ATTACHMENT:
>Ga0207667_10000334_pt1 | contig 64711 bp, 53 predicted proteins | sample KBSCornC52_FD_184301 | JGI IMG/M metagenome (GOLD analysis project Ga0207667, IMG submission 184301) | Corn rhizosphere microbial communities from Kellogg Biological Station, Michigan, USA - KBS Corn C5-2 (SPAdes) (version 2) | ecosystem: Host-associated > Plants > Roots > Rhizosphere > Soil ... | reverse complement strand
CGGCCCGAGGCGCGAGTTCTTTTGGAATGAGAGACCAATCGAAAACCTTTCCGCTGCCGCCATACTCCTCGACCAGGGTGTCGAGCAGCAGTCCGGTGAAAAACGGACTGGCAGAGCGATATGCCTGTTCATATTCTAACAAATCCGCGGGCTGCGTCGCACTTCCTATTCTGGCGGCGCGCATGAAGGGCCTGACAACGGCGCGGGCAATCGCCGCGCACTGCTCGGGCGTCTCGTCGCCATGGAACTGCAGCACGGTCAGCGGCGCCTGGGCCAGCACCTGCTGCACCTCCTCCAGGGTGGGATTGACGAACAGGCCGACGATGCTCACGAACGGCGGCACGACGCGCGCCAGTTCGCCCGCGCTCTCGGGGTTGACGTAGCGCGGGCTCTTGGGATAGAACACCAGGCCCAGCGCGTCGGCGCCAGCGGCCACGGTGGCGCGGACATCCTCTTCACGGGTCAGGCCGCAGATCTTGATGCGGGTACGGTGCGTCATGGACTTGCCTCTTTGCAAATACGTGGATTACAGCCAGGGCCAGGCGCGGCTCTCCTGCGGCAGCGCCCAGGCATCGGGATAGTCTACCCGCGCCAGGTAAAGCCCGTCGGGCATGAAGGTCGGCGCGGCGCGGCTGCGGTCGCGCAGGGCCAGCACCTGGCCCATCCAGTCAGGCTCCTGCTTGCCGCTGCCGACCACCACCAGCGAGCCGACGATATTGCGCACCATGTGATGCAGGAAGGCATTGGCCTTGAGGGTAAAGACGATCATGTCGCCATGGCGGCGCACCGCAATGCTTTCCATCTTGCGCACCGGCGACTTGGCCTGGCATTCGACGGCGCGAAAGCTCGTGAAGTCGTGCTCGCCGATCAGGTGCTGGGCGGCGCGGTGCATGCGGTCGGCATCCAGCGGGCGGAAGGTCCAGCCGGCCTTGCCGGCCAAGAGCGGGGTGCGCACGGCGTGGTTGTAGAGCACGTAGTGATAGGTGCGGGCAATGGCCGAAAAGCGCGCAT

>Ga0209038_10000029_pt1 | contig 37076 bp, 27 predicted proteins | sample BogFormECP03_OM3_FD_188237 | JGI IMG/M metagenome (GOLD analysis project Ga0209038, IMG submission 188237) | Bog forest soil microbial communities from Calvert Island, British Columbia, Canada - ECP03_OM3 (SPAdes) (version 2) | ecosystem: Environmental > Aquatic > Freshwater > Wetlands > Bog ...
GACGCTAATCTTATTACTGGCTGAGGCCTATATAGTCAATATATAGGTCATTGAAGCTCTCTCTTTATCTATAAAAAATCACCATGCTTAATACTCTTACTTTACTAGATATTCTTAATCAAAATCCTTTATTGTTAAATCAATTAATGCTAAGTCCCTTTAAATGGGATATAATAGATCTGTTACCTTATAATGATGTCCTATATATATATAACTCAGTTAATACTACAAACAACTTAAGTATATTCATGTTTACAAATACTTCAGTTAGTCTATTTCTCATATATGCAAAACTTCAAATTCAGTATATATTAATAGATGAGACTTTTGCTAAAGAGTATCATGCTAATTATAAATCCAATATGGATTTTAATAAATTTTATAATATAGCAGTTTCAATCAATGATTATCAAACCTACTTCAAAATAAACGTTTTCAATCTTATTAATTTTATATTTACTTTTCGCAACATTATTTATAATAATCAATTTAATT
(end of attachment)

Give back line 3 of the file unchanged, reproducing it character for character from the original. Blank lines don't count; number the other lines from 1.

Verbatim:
>Ga0209038_10000029_pt1 | contig 37076 bp, 27 predicted proteins | sample BogFormECP03_OM3_FD_188237 | JGI IMG/M metagenome (GOLD analysis project Ga0209038, IMG submission 188237) | Bog forest soil microbial communities from Calvert Island, British Columbia, Canada - ECP03_OM3 (SPAdes) (version 2) | ecosystem: Environmental > Aquatic > Freshwater > Wetlands > Bog ...